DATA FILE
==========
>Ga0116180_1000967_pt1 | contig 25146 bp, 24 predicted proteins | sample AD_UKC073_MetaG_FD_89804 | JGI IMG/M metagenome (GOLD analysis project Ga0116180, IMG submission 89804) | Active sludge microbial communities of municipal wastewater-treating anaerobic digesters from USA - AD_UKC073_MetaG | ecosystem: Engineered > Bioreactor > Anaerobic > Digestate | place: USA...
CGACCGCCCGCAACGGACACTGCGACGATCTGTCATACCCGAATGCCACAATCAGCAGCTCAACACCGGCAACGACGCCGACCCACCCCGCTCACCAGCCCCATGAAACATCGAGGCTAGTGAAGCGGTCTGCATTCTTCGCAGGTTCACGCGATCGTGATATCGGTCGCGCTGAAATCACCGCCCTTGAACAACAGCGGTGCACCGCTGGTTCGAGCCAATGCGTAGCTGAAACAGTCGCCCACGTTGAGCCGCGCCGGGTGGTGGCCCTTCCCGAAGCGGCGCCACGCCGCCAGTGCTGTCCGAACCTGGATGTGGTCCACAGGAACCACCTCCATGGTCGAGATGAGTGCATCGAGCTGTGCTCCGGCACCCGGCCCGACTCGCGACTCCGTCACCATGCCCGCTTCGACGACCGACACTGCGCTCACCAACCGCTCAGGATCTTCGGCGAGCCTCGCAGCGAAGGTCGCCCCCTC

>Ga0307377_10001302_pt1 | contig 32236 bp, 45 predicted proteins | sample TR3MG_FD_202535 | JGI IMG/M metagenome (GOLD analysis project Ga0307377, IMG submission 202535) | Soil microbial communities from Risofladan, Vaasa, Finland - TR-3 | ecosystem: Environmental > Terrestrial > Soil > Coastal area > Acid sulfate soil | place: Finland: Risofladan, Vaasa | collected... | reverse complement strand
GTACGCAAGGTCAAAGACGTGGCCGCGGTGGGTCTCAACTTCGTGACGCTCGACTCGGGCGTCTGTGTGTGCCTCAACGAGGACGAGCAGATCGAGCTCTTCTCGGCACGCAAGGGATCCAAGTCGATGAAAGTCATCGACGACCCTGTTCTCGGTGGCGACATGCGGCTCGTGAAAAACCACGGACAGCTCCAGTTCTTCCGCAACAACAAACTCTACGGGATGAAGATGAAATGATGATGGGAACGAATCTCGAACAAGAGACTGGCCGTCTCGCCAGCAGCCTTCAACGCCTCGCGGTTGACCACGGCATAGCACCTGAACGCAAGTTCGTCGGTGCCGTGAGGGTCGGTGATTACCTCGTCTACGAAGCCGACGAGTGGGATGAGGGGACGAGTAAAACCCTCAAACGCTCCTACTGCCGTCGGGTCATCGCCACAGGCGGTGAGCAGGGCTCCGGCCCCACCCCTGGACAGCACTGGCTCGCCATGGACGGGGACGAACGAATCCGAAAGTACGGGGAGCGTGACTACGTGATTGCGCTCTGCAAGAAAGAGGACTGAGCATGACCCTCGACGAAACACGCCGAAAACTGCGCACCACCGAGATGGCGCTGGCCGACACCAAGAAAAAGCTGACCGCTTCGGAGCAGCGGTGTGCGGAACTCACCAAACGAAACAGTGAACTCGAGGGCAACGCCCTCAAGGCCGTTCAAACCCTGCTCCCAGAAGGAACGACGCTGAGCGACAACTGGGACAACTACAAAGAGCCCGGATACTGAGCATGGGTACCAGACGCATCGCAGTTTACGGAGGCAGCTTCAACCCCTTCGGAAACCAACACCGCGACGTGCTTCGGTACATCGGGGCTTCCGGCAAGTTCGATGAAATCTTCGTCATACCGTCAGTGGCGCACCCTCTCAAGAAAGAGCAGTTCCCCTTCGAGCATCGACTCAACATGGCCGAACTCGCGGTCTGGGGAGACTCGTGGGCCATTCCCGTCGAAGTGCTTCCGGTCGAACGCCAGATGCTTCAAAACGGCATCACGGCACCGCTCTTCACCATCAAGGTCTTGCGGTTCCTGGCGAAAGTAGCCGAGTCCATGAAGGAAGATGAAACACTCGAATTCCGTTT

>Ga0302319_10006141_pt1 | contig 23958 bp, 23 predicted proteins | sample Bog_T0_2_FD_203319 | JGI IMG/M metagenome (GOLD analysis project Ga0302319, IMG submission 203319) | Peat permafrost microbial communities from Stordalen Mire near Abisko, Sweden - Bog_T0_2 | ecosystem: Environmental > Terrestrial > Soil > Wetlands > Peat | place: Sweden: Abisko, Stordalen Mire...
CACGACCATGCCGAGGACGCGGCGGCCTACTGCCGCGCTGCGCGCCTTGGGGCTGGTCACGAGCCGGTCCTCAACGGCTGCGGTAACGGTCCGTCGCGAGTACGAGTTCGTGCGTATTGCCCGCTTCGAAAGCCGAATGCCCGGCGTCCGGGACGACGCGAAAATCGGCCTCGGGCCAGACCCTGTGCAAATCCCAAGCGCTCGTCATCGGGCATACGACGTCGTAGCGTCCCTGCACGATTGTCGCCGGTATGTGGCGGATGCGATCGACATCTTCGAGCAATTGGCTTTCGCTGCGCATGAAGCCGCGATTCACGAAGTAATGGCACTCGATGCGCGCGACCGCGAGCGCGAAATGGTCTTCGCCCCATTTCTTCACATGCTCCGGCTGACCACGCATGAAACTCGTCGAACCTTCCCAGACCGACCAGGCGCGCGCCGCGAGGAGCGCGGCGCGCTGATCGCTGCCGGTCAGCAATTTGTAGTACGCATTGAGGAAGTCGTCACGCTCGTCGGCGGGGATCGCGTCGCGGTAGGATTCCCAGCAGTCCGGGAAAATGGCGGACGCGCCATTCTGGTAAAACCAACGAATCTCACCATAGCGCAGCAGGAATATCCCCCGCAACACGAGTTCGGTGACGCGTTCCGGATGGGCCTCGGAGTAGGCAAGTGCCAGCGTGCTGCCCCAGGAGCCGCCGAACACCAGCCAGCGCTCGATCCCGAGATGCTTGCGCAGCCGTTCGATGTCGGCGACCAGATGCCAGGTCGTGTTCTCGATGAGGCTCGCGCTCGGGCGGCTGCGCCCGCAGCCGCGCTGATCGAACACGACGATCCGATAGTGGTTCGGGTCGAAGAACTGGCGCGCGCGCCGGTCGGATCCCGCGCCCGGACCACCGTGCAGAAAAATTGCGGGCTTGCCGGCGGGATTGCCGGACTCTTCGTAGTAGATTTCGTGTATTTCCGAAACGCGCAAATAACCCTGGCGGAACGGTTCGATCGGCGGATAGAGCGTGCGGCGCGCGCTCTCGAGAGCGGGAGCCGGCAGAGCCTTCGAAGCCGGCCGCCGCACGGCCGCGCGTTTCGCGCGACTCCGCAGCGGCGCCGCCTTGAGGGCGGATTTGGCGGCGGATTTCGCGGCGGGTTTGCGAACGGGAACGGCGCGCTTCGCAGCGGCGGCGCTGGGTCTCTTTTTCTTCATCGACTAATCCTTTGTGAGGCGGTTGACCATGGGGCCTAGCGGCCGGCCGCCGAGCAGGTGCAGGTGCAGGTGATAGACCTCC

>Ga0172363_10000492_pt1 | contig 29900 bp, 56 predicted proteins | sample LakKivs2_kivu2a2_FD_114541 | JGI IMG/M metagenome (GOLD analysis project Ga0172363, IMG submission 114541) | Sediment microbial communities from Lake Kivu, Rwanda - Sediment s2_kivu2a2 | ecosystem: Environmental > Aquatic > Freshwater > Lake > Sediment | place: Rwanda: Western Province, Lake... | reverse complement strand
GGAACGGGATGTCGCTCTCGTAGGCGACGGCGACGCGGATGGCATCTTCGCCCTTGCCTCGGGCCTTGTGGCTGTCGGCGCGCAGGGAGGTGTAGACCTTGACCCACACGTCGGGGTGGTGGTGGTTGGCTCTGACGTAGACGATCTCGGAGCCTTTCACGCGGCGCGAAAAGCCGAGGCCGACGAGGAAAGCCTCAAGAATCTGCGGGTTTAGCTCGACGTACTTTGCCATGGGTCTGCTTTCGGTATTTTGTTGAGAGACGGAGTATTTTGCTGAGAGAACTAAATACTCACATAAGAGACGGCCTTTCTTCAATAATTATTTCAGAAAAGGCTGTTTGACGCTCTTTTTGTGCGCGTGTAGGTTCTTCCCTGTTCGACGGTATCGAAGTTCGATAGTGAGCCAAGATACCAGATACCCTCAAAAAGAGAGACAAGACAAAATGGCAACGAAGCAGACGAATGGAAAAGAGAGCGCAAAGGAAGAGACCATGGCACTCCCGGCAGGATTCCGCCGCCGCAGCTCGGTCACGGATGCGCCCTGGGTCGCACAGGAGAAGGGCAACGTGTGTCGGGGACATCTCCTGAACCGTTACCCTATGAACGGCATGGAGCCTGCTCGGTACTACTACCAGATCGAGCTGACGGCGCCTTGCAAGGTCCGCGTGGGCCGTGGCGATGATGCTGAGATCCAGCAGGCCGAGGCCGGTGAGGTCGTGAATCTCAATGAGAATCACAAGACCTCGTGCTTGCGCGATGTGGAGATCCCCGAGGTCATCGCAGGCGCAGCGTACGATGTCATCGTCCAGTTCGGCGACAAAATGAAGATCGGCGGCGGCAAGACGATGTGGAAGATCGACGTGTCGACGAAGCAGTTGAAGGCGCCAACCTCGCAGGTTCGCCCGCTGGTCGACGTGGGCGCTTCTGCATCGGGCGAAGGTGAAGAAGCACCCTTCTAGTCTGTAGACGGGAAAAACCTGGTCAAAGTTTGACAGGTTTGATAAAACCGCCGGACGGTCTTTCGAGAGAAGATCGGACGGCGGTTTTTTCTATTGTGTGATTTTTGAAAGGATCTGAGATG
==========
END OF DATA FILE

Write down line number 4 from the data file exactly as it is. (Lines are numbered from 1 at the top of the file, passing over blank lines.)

GTACGCAAGGTCAAAGACGTGGCCGCGGTGGGTCTCAACTTCGTGACGCTCGACTCGGGCGTCTGTGTGTGCCTCAACGAGGACGAGCAGATCGAGCTCTTCTCGGCACGCAAGGGATCCAAGTCGATGAAAGTCATCGACGACCCTGTTCTCGGTGGCGACATGCGGCTCGTGAAAAACCACGGACAGCTCCAGTTCTTCCGCAACAACAAACTCTACGGGATGAAGATGAAATGATGATGGGAACGAATCTCGAACAAGAGACTGGCCGTCTCGCCAGCAGCCTTCAACGCCTCGCGGTTGACCACGGCATAGCACCTGAACGCAAGTTCGTCGGTGCCGTGAGGGTCGGTGATTACCTCGTCTACGAAGCCGACGAGTGGGATGAGGGGACGAGTAAAACCCTCAAACGCTCCTACTGCCGTCGGGTCATCGCCACAGGCGGTGAGCAGGGCTCCGGCCCCACCCCTGGACAGCACTGGCTCGCCATGGACGGGGACGAACGAATCCGAAAGTACGGGGAGCGTGACTACGTGATTGCGCTCTGCAAGAAAGAGGACTGAGCATGACCCTCGACGAAACACGCCGAAAACTGCGCACCACCGAGATGGCGCTGGCCGACACCAAGAAAAAGCTGACCGCTTCGGAGCAGCGGTGTGCGGAACTCACCAAACGAAACAGTGAACTCGAGGGCAACGCCCTCAAGGCCGTTCAAACCCTGCTCCCAGAAGGAACGACGCTGAGCGACAACTGGGACAACTACAAAGAGCCCGGATACTGAGCATGGGTACCAGACGCATCGCAGTTTACGGAGGCAGCTTCAACCCCTTCGGAAACCAACACCGCGACGTGCTTCGGTACATCGGGGCTTCCGGCAAGTTCGATGAAATCTTCGTCATACCGTCAGTGGCGCACCCTCTCAAGAAAGAGCAGTTCCCCTTCGAGCATCGACTCAACATGGCCGAACTCGCGGTCTGGGGAGACTCGTGGGCCATTCCCGTCGAAGTGCTTCCGGTCGAACGCCAGATGCTTCAAAACGGCATCACGGCACCGCTCTTCACCATCAAGGTCTTGCGGTTCCTGGCGAAAGTAGCCGAGTCCATGAAGGAAGATGAAACACTCGAATTCCGTTT